Last week, there were a couple of positives. There weren’t many, but those two backs are really good and we did a pretty good job. We didn’t tackle great, but we did slow the running game down. Then, the other thing that was positive, was we had four opportunities after five after turnovers to stop them and we did. We kept us in the game. Now, we stunk in other areas, but we forced field goals – and we were lucky they missed them. We gave ourselves a chance to win. We didn’t win, but we gave ourselves a chance to win.
In any situation – this is just me personally – as much as we harped on the negative things that happened and we coached them hard and we got on some kids; we always finish on a positive. The positives were what we did after adversity. We did stop them and we did slow the running game down. Now, that’s only two things that we did well, so we have a whole lot of things we have to get better at, but that’s what we’ve got to do this week.
Everyone is talking about David Amerson’s performance. What did you think of his game against Miami?
It’s not all him. It’s a combination of a lot of things. Everybody wants to put the blame on the secondary – when the ball gets thrown over your head, it’s justified, but we haven’t gotten close to the quarterback when we’ve rushed four. When we have come with pressure and brought dogs, we had opportunities.
The last play of the game, one of our linebackers is unblocked, he doesn’t make the play. We’re all in this, the coaches, too; me too, it’s all of us. We have to accept that, but let’s not just put it all on one unit. We win as a team, we lose as a team. As a defensive collective group on Saturday, we didn’t perform, and that’s our responsibility.
Akula Wolf (BackingthePack.com)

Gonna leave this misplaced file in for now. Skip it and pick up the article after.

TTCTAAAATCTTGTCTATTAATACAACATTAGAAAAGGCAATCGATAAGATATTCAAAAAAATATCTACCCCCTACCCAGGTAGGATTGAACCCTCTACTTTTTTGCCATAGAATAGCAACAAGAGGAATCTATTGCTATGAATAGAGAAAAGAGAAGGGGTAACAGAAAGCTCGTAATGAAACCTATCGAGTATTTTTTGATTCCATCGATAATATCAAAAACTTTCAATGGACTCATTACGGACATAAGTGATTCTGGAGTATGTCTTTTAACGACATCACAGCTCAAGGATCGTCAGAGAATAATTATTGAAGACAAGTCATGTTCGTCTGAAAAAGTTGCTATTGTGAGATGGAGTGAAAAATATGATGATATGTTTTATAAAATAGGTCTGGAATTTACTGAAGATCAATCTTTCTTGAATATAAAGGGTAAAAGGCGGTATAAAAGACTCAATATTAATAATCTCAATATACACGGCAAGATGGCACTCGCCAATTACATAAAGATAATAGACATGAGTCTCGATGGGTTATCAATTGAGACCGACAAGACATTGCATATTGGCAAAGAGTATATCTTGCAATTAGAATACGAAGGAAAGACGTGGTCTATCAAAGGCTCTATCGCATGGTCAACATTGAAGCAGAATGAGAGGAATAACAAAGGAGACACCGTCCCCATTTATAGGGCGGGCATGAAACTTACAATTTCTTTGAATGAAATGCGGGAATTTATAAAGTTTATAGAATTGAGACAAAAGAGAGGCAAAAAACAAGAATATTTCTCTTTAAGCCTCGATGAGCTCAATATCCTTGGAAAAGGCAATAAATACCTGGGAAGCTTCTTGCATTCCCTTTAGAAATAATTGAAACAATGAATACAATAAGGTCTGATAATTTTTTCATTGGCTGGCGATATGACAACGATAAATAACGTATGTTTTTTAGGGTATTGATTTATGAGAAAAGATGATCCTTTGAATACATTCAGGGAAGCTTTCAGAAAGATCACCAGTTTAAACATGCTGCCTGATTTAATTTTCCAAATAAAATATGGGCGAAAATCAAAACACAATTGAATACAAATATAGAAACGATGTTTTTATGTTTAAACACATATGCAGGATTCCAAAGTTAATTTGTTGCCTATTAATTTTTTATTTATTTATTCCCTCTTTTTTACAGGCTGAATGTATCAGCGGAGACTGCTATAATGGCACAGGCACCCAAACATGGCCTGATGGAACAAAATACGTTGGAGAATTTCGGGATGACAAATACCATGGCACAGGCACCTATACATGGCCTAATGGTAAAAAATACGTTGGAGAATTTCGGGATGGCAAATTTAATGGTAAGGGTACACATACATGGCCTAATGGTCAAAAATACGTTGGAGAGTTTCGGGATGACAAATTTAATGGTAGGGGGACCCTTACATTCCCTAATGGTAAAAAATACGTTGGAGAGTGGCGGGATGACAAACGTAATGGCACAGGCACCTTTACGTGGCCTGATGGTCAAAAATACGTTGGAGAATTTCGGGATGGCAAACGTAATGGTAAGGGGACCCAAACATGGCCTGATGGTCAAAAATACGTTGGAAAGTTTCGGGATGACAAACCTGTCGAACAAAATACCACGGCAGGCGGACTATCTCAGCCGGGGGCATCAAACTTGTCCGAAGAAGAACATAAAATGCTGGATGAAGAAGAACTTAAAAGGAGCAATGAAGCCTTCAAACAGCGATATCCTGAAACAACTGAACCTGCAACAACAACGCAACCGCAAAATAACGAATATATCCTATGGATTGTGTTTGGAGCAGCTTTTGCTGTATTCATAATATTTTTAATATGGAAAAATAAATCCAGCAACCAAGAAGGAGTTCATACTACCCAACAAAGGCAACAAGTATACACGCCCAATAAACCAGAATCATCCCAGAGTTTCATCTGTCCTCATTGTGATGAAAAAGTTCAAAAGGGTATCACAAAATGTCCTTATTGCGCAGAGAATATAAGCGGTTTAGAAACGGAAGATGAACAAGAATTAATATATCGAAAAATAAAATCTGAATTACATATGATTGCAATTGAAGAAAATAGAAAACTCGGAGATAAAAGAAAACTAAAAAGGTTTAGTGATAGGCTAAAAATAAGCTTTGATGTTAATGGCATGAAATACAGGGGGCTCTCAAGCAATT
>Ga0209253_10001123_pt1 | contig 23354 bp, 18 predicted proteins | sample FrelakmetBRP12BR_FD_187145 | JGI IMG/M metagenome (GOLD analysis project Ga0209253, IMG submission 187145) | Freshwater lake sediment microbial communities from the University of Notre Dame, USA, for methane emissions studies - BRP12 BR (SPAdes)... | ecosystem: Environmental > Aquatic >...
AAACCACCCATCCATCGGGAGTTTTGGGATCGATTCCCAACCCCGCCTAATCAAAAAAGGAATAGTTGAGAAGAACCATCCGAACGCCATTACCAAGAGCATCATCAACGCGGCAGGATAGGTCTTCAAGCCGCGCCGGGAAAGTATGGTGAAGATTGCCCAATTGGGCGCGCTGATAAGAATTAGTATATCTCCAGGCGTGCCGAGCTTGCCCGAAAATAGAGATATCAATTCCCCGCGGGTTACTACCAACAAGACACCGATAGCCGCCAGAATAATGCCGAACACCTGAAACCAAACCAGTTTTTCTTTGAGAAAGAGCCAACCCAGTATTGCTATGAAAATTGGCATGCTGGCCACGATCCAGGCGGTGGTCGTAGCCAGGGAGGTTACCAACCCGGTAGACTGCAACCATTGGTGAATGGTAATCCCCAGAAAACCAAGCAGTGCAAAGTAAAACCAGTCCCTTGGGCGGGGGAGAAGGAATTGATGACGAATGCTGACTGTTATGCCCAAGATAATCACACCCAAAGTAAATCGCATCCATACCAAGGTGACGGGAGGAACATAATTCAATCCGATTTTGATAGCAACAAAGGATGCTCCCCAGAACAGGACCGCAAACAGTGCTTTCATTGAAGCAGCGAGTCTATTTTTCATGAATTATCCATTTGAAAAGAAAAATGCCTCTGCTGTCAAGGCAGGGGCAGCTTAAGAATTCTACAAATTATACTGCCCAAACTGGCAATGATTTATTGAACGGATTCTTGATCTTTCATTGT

Florida State Vs. NC State: Talking Seminoles With Tomahawk Nation
2.) Did you expect Florida State’s offense to be as good as it has been through the first five games? We heard a lot about the team’s defense during the preseason, but Noles have been extremely impressive offensively as well.
In short, no, not this good. Filtering out 1-AA opponents, FSU is still the #2 offense in the country in terms of yards per play. Florida State fell from the 7th best offense in 2010 to 32nd in 2011 by F/+, and most FSU fans did not expect a top tier group to return in 2012. The primary reason for this was the offensive line, which saw ten different players start last season including four true freshman in the bowl game. Phil Steele ranked the Seminole offense as the most injured unit in the country last season, and I know NC State fans know a thing or two about injuries over these last two seasons.
So, what does FSU do to shore up the revolving door of an OL from last year? Well, they convert a defensive tackle and start him at left tackle and bring in a JUCO from Manchester, UK who has been playing football since 2011 and start him at right tackle. Sounds like a plan for success, right? Stunningly, it has been. The tackles have been very good, and the young interior line has played well also. The â€˜Noles have gashed teams with their running game in 2012, particularly with the stretch runs on outside zone (OZ) plays. Chris Thompson, who actually broke his back in 2011, has been a resurgent force so far at running back with huge game after huge game. All of this has simplified life for EJ Manuel, a fifth year senior at QB who is still more proficient in the run game than with the pass. The offense did take a small step backwards toward average last week at USF, which doesn’t always play to its talent, but â€˜Noles fans are still very happy with this season’s offensive output to date.